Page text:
First, swarm intelligence relies on community trust, cooperation, individual responsibility and other virtues that are hardwired into our antlike or apian friends thanks to tens of millions of years of evolution and natural selection, but sometimes appear lacking in our species. We evolved a different way. Second, swarm intelligence is incapable of seeing its way clear over the long haul except insomuch as that “long-term vision” has been incorporated into the emergent consequences of the swarm decisions by the same evolutionary process. In either case, we don’t have the luxury of such time spans to re-jigger things. We’ll have to use our intelligence and some kind of moral compass to reach the same end.

As we work out these larger, more existential problems, it behooves us to make the most of both deep reading and thought on the one hand, and internet surfing  and social networking on the other. As Mr. Rosenwald observes:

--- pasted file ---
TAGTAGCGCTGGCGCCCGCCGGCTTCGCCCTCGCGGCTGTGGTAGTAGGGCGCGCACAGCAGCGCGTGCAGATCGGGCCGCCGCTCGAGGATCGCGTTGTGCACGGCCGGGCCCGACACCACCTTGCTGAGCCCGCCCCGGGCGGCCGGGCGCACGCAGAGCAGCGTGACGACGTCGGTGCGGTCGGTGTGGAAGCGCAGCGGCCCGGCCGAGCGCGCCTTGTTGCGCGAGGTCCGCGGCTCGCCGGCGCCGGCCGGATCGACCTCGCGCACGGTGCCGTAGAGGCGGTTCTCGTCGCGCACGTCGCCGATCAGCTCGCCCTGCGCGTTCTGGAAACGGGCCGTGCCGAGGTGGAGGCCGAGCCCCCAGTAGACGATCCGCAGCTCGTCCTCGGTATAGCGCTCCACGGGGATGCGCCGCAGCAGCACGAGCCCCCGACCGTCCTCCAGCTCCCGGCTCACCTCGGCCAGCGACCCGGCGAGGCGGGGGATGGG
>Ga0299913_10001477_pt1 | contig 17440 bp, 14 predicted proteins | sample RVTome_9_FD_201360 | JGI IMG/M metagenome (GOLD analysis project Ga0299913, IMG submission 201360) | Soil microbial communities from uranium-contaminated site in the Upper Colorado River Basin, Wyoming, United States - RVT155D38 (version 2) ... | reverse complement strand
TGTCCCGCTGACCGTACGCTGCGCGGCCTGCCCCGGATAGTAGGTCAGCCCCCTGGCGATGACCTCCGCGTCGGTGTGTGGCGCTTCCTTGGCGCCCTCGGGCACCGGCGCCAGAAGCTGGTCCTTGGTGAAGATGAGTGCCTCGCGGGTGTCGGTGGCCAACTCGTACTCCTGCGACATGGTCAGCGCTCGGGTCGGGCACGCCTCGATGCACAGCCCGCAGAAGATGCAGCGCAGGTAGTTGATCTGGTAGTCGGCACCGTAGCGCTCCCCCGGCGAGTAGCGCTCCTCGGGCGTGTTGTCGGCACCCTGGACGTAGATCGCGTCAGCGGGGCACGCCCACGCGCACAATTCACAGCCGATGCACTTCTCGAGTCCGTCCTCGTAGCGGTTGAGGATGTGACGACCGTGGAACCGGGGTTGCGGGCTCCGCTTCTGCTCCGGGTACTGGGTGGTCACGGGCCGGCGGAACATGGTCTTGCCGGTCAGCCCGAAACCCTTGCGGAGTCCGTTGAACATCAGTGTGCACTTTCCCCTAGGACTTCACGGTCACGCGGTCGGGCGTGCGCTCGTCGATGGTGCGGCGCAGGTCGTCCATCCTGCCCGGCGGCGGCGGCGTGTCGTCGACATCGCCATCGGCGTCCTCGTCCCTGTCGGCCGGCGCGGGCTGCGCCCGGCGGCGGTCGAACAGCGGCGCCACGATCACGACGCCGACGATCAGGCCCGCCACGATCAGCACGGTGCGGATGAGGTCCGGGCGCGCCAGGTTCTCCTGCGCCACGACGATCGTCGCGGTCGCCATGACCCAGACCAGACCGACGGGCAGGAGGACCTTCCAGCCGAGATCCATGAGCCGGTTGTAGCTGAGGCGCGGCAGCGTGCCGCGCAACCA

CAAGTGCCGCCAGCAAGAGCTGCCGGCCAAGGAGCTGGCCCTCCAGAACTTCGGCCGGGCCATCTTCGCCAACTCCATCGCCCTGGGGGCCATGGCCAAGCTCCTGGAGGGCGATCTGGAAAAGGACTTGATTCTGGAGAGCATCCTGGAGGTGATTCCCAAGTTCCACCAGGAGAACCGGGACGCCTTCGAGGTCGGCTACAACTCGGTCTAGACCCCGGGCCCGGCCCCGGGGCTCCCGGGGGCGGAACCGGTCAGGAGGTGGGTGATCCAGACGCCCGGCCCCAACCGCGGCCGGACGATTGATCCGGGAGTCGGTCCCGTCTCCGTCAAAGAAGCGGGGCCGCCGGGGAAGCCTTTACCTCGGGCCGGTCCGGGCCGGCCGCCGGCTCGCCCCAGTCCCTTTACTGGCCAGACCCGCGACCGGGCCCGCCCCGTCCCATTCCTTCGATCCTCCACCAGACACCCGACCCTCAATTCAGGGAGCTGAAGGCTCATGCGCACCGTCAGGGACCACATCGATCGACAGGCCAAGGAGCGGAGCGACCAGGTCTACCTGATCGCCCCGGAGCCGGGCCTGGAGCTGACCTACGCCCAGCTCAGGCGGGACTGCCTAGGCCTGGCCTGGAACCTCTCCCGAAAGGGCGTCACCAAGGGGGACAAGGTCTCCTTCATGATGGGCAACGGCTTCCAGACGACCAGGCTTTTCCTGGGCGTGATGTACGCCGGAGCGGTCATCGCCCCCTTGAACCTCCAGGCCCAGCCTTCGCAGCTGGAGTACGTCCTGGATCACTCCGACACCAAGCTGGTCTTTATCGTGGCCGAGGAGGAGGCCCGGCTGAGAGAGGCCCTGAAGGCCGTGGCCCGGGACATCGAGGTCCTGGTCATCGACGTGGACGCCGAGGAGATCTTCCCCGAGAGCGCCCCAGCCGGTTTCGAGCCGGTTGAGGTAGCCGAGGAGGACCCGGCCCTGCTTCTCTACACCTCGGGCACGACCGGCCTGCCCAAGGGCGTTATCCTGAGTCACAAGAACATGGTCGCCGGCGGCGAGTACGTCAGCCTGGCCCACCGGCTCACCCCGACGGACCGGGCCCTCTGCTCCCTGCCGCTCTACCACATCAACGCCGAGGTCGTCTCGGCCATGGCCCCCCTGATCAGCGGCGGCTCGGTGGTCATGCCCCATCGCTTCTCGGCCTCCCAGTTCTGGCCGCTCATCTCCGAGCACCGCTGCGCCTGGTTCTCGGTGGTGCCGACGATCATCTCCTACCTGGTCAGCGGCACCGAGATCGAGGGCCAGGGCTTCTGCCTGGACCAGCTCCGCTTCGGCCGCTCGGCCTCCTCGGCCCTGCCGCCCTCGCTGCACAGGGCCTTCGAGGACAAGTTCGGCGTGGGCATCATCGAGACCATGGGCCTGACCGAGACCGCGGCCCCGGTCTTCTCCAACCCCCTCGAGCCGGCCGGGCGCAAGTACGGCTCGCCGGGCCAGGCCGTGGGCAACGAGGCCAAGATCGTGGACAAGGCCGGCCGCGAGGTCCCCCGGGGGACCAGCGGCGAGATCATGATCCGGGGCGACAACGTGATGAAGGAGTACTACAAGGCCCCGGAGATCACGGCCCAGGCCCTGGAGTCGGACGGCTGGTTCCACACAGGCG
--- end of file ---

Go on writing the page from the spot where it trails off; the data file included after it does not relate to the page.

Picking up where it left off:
Researchers say that the differences between text and screen reading should be studied more thoroughly and that the differences should be dealt with in education, particularly with school-aged children. There are advantages to both ways of reading. There is potential for a bi-literate brain.


[2] Which works out to about 5 years at office in front of the computer. [This is the figure much discussed by Malcolm Gladwell (in his 2008 best-seller, Outliers: the story of success) as the amount of practice needed to master successfully a specific task – and, truth be told, much criticized by some]

[3]Though we might be separated geographically from those closest to us emotionally, we’re in intermittent, momentary contact with them through texting, tweeting, and other messaging. Ironically, when we’re actually in the same room with them we often find ourselves tugged apart by texts, e-mails and more from others who are physically remote.